IBAG North America

Maintaining Your Vacuum Chuck Pump



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Many shops use vacuum chucks to hold workpieces, especially in the aircraft and aerospace industries. The heart of the vacuum system is the vacuum pump. Without a reliable source of vacuum, parts can’t be held down. So, how can you make sure your vacuum pump is healthy and stays reliable?

What Type of System Do You Have?

The first question to answer is, “What type of vacuum system do you have?” In some shops, each machine has its own pump. In others, there is a central vacuum system that is distributed around the shop. In both cases, it’s important to know what should be checked and maintained to ensure steady service.

For smaller shops, most machines will have their own individual vacuum pump. These are typically electric pumps, and may be dry or oil lubricated. There are also vacuum generators that use compressed air and a venturi pump to create vacuum. These are typically used for very small chucks.

Check Your Vacuum Pump Capacity

First, vacuum pump capacity should match the requirements of the vacuum chuck you are using. For example, each vacuum pump will have a vacuum capacity and flow rate specification. Full vacuum is defined in a variety of units, including negative PSI and atmospheres. One atmosphere of vacuum is equal to about -14.7 PSI of vacuum. That is all we can get on planet Earth! Have a look at your pump’s vacuum curve to see what vacuum is possible at given flow rates.

Avoid Leaks

Some vacuum pumps can provide nearly full vacuum, but cannot tolerate losses due to leaks. As the flow increases, due to seals on your chuck leaking, the vacuum available from the pump drops. This can cause great problems if it happens while you are cutting your part. Stronger vacuum pump designs are capable of providing full vacuum and reasonable leakage flow rates. You must maintain the seals on your chuck to insure your vacuum pump fully supports your vacuum clamping system. 

It is also a good idea to mount a vacuum gage to your chuck so you can see exactly how much vacuum is getting there.

Keep an Eye on Your Coolant

The next big problem you face is coolant management. Coolant, or cutting fluid, is already a big enough problem to maintain (health & safety) in the shop. The problem becomes worse when using a vacuum chuck. It is nearly impossible to prevent coolant from being sucked into your vacuum chuck during cutting and on down the line to the pump. Even the best o-ring seals will leak, and there will always be some coolant ingested between parts. What can this ingested liquid do to your vacuum pump?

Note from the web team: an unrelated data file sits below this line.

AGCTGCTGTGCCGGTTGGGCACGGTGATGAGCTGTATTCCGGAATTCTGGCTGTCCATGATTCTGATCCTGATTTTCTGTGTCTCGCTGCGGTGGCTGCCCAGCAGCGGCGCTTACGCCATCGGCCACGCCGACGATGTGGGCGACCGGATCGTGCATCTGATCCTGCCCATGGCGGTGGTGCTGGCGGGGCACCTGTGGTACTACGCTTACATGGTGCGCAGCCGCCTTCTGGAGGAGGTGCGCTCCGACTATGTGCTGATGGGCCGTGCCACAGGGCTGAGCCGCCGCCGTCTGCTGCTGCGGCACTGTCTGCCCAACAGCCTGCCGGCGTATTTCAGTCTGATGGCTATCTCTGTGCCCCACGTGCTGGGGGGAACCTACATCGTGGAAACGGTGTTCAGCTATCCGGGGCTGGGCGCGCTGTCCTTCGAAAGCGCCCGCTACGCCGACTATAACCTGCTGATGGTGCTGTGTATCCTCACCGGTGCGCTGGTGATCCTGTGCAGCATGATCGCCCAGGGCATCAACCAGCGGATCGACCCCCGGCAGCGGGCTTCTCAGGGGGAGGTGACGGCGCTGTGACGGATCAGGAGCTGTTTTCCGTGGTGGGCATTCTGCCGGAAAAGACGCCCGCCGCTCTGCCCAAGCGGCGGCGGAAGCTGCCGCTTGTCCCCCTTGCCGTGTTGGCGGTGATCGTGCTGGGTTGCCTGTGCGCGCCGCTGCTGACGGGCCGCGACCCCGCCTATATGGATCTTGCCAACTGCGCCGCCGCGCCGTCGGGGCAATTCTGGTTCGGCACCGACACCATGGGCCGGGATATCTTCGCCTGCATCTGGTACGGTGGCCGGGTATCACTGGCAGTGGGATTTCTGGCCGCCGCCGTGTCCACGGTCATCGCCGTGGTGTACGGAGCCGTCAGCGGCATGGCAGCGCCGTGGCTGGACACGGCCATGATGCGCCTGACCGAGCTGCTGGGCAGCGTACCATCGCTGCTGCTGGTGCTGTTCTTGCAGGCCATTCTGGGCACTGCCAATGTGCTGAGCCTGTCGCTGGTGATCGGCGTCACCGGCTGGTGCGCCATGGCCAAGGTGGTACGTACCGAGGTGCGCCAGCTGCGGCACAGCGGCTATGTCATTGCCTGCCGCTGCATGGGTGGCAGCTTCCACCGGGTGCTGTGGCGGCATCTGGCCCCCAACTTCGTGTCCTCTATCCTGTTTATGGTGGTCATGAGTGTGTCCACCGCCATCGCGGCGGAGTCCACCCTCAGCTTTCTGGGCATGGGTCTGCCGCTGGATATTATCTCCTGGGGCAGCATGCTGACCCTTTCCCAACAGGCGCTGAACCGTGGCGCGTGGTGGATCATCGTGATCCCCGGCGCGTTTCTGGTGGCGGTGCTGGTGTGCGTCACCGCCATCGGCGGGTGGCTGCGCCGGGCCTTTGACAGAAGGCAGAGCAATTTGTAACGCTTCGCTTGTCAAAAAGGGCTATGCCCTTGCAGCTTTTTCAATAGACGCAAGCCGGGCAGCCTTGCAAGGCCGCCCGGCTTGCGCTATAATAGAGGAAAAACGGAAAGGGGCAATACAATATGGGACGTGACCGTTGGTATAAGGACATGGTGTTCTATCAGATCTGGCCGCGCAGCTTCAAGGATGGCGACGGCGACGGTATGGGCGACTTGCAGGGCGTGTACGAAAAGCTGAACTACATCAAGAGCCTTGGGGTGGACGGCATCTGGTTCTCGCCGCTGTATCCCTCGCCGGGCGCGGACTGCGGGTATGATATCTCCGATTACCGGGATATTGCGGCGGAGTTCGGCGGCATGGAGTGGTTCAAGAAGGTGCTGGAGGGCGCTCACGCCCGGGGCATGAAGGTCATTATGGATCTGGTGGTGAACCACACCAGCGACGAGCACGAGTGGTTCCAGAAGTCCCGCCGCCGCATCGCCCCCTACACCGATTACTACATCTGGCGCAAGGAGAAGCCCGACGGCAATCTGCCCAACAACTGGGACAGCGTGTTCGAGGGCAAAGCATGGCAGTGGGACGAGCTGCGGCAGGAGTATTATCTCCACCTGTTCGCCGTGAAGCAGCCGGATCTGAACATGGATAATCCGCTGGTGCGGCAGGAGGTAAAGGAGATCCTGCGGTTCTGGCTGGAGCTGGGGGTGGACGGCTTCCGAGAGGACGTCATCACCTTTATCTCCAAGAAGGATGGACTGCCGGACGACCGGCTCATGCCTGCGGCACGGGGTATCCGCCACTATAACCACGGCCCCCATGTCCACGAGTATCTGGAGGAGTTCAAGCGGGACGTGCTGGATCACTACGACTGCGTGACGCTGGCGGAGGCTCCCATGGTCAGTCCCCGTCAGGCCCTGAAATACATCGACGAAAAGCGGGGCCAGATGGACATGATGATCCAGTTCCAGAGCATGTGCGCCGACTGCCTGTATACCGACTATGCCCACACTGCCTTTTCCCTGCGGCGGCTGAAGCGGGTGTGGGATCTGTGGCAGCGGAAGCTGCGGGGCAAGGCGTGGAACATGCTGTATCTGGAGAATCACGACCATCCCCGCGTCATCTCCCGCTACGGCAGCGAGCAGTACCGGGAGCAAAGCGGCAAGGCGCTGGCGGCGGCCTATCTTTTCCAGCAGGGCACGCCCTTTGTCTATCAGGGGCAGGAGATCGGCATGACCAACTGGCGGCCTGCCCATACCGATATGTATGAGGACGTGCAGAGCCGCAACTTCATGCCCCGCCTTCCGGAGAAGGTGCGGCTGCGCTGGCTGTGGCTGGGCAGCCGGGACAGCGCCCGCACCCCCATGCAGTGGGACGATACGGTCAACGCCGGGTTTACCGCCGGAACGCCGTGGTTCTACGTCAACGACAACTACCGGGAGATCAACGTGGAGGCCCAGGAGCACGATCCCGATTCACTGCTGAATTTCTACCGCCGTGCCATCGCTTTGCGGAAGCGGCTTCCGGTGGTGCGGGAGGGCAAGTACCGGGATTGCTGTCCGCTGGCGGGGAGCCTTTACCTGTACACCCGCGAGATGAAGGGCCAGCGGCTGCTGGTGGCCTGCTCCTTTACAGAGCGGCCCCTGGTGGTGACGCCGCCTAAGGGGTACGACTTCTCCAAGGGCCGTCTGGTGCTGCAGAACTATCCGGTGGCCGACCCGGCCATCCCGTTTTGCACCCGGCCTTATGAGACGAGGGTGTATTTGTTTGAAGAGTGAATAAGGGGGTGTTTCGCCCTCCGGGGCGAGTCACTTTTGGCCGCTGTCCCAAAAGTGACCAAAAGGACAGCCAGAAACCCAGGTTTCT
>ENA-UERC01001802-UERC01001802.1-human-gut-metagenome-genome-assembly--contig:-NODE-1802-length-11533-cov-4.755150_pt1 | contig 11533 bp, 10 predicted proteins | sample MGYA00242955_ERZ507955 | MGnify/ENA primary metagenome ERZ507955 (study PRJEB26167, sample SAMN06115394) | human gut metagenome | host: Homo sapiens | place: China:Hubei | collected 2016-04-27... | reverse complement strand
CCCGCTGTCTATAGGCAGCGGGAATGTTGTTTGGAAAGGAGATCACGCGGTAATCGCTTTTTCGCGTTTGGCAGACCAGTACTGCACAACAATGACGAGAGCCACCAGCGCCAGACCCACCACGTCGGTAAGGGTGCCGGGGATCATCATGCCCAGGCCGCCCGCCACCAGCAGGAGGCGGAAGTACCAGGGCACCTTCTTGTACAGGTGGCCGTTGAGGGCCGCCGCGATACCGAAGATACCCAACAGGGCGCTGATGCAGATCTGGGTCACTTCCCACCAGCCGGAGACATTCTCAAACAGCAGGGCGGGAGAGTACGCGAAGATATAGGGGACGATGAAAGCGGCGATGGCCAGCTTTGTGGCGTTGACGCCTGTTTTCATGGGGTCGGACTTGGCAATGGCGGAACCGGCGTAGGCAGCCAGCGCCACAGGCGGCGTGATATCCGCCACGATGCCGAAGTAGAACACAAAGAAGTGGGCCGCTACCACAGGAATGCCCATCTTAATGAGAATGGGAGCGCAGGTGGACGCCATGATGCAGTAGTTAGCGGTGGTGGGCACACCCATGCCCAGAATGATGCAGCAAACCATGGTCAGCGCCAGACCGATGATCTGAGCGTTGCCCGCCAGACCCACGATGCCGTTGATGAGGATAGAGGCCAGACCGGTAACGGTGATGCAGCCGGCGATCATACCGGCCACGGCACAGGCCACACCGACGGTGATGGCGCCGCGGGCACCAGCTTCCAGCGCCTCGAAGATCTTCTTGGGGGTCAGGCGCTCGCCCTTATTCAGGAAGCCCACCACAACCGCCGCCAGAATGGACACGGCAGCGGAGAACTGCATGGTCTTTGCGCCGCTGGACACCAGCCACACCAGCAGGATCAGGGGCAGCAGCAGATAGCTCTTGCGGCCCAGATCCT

If your vacuum pump is a dry type (no oil), coolant can quickly contaminate the seals and mechanical parts of the pump itself. If you add some chips to this, you only compound the problem. If your pump is oil lubricated, the coolant will not only interfere with the pump impeller movement, it will also quickly contaminate the lubricating oil. 

So, how can you keep coolant out of your expensive vacuum pump?

The most obvious answer is with some kind of liquid separator, like a filter regulator, right? Yes, that is true, but a typical compressed air filter/regulator/separator cannot filter out the volume of liquid required in a vacuum system. They are designed for ounces. We must be able to handle gallons. So, we have to take it to the next step and rely on some new technology.

Consider a Liquid Separator

There are a variety of liquid separators available designed for vacuum systems. The most basic are installed in between the vacuum chuck and the pump. There is a rigid tank (to support the vacuum forces) and filtering material that separate the coolant from the air flow back to the pump. At some point, when the storage tank is full, the machine operator is required to stop the pump and drain the tank back into the machine coolant tank. For larger, central vacuum systems, it is possible to have this type of system built with large storage tanks and automatic draining.

Another solution is to combine a vacuum pump and coolant separator into one unit. The coolant is separated and stored in a tank just below the vacuum pump, which adds the benefit of a vacuum reservoir. A float switch is used to warn the machine operator when the coolant level is nearly full and must be drained.

You may now be wondering, is it possible to design a vacuum pump that is not contaminated by liquids? Yes, there is. A liquid ring vacuum pump uses water, or water based coolant, as an integral part of pump design. The coolant is drawn into the pump and used as a seal. With this type of vacuum pump, only a drain hose back to the machine is required. It is never necessary to manually drain the pump. When the liquid level in the pump reaches an overflow, excess coolant drains back into the machine coolant tank. No operator intervention required.

As with all equipment, follow the suggested maintenance schedules for the pumps, filters and oil. By maintaining your equipment, or, replacing some vacuum pumps with newer technology (liquid separators, liquid ring vacuum pumps) you can enjoy the benefits of a strong and reliable vacuum system in your shop.

Stand Alone Liquid Separator

Combined Vacuum Pump & Coolant Separator

Liquid Ring Pump